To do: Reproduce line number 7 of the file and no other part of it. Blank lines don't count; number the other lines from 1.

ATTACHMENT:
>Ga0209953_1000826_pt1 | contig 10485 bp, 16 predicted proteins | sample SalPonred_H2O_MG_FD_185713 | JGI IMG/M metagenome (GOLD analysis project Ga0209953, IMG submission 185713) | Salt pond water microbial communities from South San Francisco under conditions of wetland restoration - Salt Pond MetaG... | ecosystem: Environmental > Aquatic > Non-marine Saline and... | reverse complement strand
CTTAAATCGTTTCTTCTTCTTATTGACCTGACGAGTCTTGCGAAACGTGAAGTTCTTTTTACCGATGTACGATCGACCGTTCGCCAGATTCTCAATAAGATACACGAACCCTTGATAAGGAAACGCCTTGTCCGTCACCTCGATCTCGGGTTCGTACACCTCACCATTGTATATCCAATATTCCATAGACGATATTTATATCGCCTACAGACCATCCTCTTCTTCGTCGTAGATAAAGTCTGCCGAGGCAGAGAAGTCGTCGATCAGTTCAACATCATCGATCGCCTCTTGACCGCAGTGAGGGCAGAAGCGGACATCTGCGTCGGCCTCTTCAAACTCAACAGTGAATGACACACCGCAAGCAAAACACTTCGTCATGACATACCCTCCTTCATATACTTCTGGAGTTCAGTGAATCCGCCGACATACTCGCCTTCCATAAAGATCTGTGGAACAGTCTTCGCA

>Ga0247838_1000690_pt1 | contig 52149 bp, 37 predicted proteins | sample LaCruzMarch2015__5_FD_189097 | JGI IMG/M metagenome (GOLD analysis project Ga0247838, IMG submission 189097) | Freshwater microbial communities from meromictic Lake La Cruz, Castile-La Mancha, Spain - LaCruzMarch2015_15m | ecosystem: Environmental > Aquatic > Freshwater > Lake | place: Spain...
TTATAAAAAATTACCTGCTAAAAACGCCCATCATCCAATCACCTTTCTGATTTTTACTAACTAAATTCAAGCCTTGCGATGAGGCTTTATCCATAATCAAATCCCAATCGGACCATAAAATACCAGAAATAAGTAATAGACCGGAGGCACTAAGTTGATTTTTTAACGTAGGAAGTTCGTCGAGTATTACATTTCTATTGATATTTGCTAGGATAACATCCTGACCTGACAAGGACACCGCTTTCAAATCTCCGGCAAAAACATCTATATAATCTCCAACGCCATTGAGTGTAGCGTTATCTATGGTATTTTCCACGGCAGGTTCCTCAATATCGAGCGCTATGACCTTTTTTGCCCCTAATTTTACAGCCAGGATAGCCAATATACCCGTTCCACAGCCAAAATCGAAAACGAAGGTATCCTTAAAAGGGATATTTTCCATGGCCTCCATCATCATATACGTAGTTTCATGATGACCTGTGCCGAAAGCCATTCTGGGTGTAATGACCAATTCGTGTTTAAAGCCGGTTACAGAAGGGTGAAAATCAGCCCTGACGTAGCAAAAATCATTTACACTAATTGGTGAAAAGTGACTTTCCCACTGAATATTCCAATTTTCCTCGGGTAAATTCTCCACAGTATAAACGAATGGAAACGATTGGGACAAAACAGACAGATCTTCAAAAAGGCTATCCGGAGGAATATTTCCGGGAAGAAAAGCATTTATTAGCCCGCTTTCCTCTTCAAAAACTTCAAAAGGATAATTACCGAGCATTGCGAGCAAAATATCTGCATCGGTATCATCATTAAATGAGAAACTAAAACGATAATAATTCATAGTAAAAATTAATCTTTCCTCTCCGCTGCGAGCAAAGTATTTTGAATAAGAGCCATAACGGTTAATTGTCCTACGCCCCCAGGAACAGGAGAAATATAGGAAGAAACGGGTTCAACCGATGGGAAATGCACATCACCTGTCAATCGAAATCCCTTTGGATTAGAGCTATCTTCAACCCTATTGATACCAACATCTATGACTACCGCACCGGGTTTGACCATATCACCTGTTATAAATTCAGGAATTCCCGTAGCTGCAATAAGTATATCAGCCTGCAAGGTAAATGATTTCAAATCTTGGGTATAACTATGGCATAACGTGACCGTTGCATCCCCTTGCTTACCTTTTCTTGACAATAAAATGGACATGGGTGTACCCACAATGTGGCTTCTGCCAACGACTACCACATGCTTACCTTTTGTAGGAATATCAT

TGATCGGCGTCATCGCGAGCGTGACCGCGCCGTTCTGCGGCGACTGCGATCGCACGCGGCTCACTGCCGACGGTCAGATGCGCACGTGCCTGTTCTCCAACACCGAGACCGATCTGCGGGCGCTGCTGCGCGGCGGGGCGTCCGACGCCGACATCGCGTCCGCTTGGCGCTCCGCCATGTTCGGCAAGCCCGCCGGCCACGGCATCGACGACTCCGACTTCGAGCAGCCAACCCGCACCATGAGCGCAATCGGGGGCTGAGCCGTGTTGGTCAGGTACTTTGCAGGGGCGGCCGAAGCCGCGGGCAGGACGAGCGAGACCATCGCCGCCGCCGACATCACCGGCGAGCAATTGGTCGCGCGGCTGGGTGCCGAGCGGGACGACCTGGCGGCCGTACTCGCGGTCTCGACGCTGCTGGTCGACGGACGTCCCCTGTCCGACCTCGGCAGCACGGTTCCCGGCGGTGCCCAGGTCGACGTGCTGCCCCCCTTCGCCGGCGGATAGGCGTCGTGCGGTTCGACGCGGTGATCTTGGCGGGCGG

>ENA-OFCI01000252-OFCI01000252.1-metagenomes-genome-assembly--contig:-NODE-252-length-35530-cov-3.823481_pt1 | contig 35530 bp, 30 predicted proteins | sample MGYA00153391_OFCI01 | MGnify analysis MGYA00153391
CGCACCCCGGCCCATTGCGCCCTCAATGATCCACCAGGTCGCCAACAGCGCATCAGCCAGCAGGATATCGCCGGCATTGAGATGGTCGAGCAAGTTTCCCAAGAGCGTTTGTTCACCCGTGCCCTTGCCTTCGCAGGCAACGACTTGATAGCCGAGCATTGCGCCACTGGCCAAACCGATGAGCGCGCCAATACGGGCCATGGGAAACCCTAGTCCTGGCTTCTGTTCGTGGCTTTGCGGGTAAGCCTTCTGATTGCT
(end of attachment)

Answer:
CGCACCCCGGCCCATTGCGCCCTCAATGATCCACCAGGTCGCCAACAGCGCATCAGCCAGCAGGATATCGCCGGCATTGAGATGGTCGAGCAAGTTTCCCAAGAGCGTTTGTTCACCCGTGCCCTTGCCTTCGCAGGCAACGACTTGATAGCCGAGCATTGCGCCACTGGCCAAACCGATGAGCGCGCCAATACGGGCCATGGGAAACCCTAGTCCTGGCTTCTGTTCGTGGCTTTGCGGGTAAGCCTTCTGATTGCT